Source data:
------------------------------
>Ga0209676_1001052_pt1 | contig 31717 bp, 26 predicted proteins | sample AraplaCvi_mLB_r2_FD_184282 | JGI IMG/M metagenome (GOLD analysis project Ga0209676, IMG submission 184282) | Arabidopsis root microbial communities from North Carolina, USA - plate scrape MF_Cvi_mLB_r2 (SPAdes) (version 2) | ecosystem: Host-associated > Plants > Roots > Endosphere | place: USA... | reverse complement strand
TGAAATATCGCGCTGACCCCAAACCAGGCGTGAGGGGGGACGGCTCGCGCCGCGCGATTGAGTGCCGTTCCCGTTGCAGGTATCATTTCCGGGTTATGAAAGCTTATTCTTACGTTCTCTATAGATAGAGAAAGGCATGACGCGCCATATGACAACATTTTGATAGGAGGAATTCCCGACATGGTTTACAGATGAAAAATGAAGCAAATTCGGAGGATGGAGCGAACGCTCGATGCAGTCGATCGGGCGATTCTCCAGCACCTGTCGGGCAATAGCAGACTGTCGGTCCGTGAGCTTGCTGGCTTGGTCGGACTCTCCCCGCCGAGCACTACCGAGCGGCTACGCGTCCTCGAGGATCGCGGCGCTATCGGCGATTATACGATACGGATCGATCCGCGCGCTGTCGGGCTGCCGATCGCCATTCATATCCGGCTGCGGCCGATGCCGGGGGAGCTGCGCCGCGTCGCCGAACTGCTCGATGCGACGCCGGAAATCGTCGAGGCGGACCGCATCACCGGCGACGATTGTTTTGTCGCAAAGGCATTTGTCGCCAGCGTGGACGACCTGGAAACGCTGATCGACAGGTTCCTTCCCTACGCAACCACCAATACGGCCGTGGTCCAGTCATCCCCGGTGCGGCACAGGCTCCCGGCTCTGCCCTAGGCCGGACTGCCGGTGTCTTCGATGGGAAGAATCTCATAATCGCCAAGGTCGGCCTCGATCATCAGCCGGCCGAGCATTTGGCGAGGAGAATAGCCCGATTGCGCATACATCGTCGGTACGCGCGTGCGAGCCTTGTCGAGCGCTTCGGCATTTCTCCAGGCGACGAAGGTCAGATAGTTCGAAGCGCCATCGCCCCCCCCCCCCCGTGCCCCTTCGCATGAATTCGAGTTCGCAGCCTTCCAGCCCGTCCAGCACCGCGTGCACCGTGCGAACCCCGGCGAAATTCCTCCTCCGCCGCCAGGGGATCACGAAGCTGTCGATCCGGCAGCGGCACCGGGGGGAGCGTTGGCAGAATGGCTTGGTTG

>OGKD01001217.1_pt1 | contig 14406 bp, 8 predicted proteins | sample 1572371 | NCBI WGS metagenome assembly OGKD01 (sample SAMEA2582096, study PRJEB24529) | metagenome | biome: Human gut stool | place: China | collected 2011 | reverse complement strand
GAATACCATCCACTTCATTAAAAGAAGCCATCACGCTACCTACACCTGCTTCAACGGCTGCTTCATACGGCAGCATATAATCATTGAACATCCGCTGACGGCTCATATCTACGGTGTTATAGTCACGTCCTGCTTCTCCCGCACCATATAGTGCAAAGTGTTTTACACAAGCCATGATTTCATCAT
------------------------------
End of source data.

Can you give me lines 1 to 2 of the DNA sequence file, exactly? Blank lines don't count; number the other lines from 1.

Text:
>Ga0209676_1001052_pt1 | contig 31717 bp, 26 predicted proteins | sample AraplaCvi_mLB_r2_FD_184282 | JGI IMG/M metagenome (GOLD analysis project Ga0209676, IMG submission 184282) | Arabidopsis root microbial communities from North Carolina, USA - plate scrape MF_Cvi_mLB_r2 (SPAdes) (version 2) | ecosystem: Host-associated > Plants > Roots > Endosphere | place: USA... | reverse complement strand
TGAAATATCGCGCTGACCCCAAACCAGGCGTGAGGGGGGACGGCTCGCGCCGCGCGATTGAGTGCCGTTCCCGTTGCAGGTATCATTTCCGGGTTATGAAAGCTTATTCTTACGTTCTCTATAGATAGAGAAAGGCATGACGCGCCATATGACAACATTTTGATAGGAGGAATTCCCGACATGGTTTACAGATGAAAAATGAAGCAAATTCGGAGGATGGAGCGAACGCTCGATGCAGTCGATCGGGCGATTCTCCAGCACCTGTCGGGCAATAGCAGACTGTCGGTCCGTGAGCTTGCTGGCTTGGTCGGACTCTCCCCGCCGAGCACTACCGAGCGGCTACGCGTCCTCGAGGATCGCGGCGCTATCGGCGATTATACGATACGGATCGATCCGCGCGCTGTCGGGCTGCCGATCGCCATTCATATCCGGCTGCGGCCGATGCCGGGGGAGCTGCGCCGCGTCGCCGAACTGCTCGATGCGACGCCGGAAATCGTCGAGGCGGACCGCATCACCGGCGACGATTGTTTTGTCGCAAAGGCATTTGTCGCCAGCGTGGACGACCTGGAAACGCTGATCGACAGGTTCCTTCCCTACGCAACCACCAATACGGCCGTGGTCCAGTCATCCCCGGTGCGGCACAGGCTCCCGGCTCTGCCCTAGGCCGGACTGCCGGTGTCTTCGATGGGAAGAATCTCATAATCGCCAAGGTCGGCCTCGATCATCAGCCGGCCGAGCATTTGGCGAGGAGAATAGCCCGATTGCGCATACATCGTCGGTACGCGCGTGCGAGCCTTGTCGAGCGCTTCGGCATTTCTCCAGGCGACGAAGGTCAGATAGTTCGAAGCGCCATCGCCCCCCCCCCCCCGTGCCCCTTCGCATGAATTCGAGTTCGCAGCCTTCCAGCCCGTCCAGCACCGCGTGCACCGTGCGAACCCCGGCGAAATTCCTCCTCCGCCGCCAGGGGATCACGAAGCTGTCGATCCGGCAGCGGCACCGGGGGGAGCGTTGGCAGAATGGCTTGGTTG